When the Kansas City Chiefs got stopped on 3rd-and-14 with 1:45 to play in the first half, it seemed like the San Francisco 49ers had the chance of going for the double score that would have come about by scoring on the last drive in the second quarter and then, after getting the ball to start the second half, scoring again to potentially go up by 14 points before Patrick Mahomes even got the ball back.
However, Kyle Shanahan, who has proven to be an excellent coach over the last four years, chose to save all of his three timeouts and let the clock wind down to 59 seconds after the Chiefs' punt. This begs the question: What was his possible rationale?
Timeouts have hardly any value compared to time in a two-minute drill
Did he possibly think, with the goal of scoring in mind, that the third timeout would be more helpful than the additional 40 seconds? That's really unlikely, as it is intuitively clear that two timeouts and 100 seconds is much better than three timeouts but only 60 seconds — that is, of course, if you actually want to score.
To support this with data, we've analyzed all two-minute drills late in the second quarter since 2006 (restricting to games that were still within 14 points so that the possessing team usually has the intention to score), and we found that saving timeouts is not necessarily a good strategy, as having more time on the clock is more crucial to scoring than having all three timeouts.
The curves suggest the third timeout yields diminishing returns compared to having two timeouts, most likely because it's not even a sure thing that you have the opportunity to call all of them. With 100 seconds and two timeouts remaining, teams averaged more than twice as many points than with 60 seconds and three timeouts left.
Separating the process from the results is crucial
On their first play of the drive in question, Shanahan called a run, which ended up going for 3 yards. He still refused to take a timeout, letting the clock run down to 26 seconds, essentially ending their scoring opportunity. This suggests that Shanahan didn't intend to maximize his opportunity of scoring before halftime, and he confirmed this right after the game.
Kyle Shanahan, speaking about the end of the first half strategy, said he felt “really good at 10-10.”
— Gregg Rosenthal (@greggrosenthal) February 3, 2020
This has us believe that Shanahan was scared to give the ball back to Patrick Mahomes. Given Mahomes' ability to score from any position, this might seem reasonable, but when you play an offense as strong as the Chiefs, the best chance to win is to score on as many drives as possible.
The thought we want to use to illustrate this is the following: When you are aggressive in this situation, you risk giving the opposing quarterback an opportunity to score before halftime in a game that is tied at 10. Andy Reid surely would have liked to score there, but it wouldn't have been a must-score situation, so you can expect Reid to also be somewhat conservative (Kevin Cole pointed out he has a history of doing this), for example, by not going for it on a potential fourth down.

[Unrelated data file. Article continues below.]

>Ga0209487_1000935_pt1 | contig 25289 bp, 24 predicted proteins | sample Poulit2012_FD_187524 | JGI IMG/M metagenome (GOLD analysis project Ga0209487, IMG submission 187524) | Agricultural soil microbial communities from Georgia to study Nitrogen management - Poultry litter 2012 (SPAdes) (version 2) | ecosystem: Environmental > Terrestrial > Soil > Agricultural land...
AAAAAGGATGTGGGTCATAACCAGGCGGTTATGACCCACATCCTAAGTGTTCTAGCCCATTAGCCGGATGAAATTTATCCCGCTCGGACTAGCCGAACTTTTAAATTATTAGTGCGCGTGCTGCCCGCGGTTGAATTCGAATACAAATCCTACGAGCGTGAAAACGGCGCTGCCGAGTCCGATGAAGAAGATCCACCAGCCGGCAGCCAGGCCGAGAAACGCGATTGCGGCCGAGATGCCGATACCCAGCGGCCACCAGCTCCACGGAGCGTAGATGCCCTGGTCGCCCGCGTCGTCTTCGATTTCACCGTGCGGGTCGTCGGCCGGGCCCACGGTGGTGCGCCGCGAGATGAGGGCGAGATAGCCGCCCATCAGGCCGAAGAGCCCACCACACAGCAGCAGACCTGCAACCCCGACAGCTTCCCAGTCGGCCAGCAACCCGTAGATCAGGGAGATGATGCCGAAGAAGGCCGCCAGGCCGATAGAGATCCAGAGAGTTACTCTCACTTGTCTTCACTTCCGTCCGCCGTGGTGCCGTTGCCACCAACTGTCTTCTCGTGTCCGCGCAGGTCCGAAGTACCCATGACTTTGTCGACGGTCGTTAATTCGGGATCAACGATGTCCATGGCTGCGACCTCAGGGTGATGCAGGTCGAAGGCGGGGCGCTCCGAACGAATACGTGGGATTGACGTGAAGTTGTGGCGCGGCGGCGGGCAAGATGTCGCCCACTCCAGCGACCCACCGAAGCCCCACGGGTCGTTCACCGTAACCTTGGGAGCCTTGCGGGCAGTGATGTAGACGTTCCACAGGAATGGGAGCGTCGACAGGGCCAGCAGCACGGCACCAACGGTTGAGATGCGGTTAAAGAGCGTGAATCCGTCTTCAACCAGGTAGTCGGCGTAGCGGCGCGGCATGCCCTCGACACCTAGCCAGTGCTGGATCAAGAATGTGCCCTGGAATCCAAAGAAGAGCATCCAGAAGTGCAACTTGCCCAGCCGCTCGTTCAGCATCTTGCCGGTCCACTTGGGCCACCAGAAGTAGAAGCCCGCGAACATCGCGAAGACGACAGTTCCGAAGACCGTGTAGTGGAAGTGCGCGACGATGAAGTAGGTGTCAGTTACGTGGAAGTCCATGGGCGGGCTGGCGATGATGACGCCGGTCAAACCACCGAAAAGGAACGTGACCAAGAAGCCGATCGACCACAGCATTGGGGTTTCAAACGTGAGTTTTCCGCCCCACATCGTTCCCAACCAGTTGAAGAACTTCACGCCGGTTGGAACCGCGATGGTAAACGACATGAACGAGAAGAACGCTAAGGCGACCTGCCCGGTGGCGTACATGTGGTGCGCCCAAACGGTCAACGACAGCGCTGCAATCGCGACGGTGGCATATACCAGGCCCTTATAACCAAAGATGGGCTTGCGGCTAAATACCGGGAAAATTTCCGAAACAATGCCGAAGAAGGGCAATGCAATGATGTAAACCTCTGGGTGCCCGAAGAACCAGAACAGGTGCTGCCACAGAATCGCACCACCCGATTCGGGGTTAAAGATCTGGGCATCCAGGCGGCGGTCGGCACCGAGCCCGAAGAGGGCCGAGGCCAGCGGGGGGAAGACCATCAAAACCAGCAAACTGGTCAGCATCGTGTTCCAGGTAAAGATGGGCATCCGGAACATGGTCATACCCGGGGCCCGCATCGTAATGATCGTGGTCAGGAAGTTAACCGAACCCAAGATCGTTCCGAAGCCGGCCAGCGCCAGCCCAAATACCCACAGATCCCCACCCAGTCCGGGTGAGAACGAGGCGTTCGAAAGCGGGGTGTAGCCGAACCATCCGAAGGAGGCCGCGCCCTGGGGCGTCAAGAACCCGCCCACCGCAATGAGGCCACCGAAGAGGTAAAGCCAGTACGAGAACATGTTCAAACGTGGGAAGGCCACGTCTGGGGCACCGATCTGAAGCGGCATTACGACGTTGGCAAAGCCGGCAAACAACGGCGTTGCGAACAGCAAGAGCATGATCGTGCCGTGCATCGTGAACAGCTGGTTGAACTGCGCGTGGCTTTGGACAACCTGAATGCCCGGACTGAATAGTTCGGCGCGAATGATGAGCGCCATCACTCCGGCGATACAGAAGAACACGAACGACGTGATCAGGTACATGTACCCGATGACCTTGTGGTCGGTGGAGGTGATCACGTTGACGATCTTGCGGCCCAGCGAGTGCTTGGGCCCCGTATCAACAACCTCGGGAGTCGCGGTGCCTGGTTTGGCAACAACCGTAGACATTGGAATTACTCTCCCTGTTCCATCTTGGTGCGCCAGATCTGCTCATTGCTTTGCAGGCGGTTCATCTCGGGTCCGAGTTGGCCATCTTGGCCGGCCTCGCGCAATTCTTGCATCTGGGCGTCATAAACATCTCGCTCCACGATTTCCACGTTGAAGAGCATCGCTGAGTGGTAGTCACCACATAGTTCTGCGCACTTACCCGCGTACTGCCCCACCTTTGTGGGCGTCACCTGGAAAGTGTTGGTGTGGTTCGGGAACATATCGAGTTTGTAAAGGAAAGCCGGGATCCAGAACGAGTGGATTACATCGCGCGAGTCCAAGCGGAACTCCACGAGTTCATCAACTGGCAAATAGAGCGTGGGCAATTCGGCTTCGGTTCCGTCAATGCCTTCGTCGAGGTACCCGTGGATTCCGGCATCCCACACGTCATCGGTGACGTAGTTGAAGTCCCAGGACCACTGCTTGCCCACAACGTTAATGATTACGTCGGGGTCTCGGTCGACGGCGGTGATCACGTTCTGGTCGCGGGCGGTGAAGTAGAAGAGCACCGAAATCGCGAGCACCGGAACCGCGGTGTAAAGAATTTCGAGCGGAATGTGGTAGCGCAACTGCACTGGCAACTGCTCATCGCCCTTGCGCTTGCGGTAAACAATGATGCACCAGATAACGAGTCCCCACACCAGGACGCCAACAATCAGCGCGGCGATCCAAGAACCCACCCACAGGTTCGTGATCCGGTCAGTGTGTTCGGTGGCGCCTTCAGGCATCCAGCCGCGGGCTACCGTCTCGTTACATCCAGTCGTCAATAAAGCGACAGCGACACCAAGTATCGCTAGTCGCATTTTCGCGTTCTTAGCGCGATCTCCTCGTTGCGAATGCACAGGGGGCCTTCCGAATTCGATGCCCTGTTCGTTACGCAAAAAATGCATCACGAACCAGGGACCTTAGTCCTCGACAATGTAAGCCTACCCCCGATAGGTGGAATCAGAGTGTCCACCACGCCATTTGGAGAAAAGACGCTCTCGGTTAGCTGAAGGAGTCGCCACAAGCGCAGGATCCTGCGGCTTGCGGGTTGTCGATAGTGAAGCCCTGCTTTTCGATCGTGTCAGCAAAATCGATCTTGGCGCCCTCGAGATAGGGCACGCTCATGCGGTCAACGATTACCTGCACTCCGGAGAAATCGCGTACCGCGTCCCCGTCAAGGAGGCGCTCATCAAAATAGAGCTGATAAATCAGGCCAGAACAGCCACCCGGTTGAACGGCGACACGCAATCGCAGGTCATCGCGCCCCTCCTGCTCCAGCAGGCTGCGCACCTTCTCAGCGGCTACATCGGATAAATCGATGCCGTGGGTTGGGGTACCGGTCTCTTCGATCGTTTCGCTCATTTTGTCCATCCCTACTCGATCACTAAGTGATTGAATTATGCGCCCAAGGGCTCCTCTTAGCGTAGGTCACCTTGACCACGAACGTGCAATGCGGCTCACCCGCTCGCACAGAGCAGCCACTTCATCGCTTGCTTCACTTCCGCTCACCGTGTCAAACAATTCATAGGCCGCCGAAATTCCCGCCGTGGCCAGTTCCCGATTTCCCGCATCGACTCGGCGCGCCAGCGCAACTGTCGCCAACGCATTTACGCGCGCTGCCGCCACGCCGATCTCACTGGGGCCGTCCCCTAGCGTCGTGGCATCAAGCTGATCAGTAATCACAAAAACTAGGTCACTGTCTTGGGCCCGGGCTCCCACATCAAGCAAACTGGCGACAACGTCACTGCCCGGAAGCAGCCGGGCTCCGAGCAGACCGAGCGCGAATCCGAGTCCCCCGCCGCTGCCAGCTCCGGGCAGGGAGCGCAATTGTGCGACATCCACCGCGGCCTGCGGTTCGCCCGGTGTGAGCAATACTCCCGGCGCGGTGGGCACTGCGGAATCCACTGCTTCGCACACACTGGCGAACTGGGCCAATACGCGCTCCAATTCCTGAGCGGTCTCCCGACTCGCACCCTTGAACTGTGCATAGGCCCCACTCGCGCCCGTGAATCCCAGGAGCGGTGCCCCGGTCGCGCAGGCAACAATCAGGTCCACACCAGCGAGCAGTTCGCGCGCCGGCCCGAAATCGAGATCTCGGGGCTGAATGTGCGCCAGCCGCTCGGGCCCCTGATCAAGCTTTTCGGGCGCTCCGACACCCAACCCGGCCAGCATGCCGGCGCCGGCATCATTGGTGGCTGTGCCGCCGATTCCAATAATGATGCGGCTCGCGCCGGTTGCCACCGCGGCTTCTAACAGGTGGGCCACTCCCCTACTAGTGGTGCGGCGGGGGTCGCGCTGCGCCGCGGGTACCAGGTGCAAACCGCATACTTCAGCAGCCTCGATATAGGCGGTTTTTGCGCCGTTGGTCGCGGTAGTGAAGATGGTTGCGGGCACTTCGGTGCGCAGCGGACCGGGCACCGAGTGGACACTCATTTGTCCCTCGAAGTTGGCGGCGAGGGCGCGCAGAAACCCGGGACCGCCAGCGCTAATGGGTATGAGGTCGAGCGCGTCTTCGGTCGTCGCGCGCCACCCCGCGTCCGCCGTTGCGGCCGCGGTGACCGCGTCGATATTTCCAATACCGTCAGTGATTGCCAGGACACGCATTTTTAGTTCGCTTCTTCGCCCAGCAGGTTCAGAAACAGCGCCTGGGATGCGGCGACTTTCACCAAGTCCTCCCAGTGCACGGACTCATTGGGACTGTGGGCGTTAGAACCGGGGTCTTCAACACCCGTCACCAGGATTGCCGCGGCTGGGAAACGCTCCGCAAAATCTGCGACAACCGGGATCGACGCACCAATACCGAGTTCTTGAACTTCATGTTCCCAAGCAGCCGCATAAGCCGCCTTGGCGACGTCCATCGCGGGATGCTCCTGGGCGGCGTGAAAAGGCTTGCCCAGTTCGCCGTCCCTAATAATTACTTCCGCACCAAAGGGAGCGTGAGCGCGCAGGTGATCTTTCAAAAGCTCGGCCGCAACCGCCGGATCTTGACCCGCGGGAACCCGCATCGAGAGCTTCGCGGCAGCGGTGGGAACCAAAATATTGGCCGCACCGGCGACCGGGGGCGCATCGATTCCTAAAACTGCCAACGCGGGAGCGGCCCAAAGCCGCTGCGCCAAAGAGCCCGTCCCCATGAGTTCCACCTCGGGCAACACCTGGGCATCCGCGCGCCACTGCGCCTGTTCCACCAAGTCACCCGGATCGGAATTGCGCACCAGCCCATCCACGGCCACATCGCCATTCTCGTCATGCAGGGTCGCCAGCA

But by being conservative, you increase the risk that the opposing quarterback will have an opportunity to win the game later in the fourth quarter on a drive where he is in a must-score situation, one in which he will try to score, by all means, using all four downs. This is exactly the situation Patrick Mahomes found himself in on two consecutive drives in the fourth quarter. The chances that the Chiefs score on these drives are higher than on a potential drive that starts just before halftime.
At the point of his decision, Shanahan only thought of the negatives around being aggressive and not how the same negative (with a potentially higher magnitude) can occur due to his conservativeness, and he certainly didn't think that it might ultimately cost him a Super Bowl title.
It's a natural question to ask why he might have thought this way, and we have to look no further than the regular-season game against the Seattle Seahawks in Week 10. The 49ers found themselves in a comparable situation in overtime: They got the ball back with 1:50 to play, and instead of playing for a tie, Shanahan played it aggressively and had Garoppolo try to pass for a first down. They couldn't execute, Russell Wilson got a last chance to win the game, and the Seahawks signal-caller did just that.
When assessing this decision, it is crucial to forget about the outcome and exclusively evaluate the process. In Week 10, there might have been some factors that turned it into a questionable process. For example, his best offensive weapons in George Kittle and Emmanuel Sanders weren't on the field. These factors didn't play a role yesterday, and while we can't read anyone's mind, we can imagine the negative outcome in Week 10 played a role in Shanahan's decision, so we would like to point at this as a perfect anecdote as to why one of the most crucial commandments of decision-making is to evaluate the process independent of the result.
After wasting roughly one minute of time, Jimmy Garoppolo and George Kittle nearly saved their head coach with a connection on a deep throw, a play that was subsequently called back for offensive pass interference, but even this wouldn't have changed the fact that Kyle Shanahan undoubtedly mismanaged the clock and consequently threw away an opportunity to put the Chiefs in an even deeper hole, a hole that even Patrick Mahomes might not have been able to climb out of.